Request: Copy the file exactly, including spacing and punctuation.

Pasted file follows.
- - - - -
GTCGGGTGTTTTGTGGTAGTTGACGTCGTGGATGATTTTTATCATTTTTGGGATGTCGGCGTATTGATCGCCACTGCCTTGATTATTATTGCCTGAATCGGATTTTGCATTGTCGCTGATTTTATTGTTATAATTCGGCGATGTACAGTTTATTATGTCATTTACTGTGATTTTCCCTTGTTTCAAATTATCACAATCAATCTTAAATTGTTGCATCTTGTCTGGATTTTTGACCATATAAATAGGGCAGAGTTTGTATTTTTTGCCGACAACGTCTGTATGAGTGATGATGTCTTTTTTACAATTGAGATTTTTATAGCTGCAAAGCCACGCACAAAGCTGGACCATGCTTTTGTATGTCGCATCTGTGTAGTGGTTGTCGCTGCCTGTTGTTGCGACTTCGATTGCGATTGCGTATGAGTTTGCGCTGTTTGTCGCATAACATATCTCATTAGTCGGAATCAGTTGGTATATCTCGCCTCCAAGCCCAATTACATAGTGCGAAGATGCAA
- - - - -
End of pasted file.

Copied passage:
GTCGGGTGTTTTGTGGTAGTTGACGTCGTGGATGATTTTTATCATTTTTGGGATGTCGGCGTATTGATCGCCACTGCCTTGATTATTATTGCCTGAATCGGATTTTGCATTGTCGCTGATTTTATTGTTATAATTCGGCGATGTACAGTTTATTATGTCATTTACTGTGATTTTCCCTTGTTTCAAATTATCACAATCAATCTTAAATTGTTGCATCTTGTCTGGATTTTTGACCATATAAATAGGGCAGAGTTTGTATTTTTTGCCGACAACGTCTGTATGAGTGATGATGTCTTTTTTACAATTGAGATTTTTATAGCTGCAAAGCCACGCACAAAGCTGGACCATGCTTTTGTATGTCGCATCTGTGTAGTGGTTGTCGCTGCCTGTTGTTGCGACTTCGATTGCGATTGCGTATGAGTTTGCGCTGTTTGTCGCATAACATATCTCATTAGTCGGAATCAGTTGGTATATCTCGCCTCCAAGCCCAATTACATAGTGCGAAGATGCAA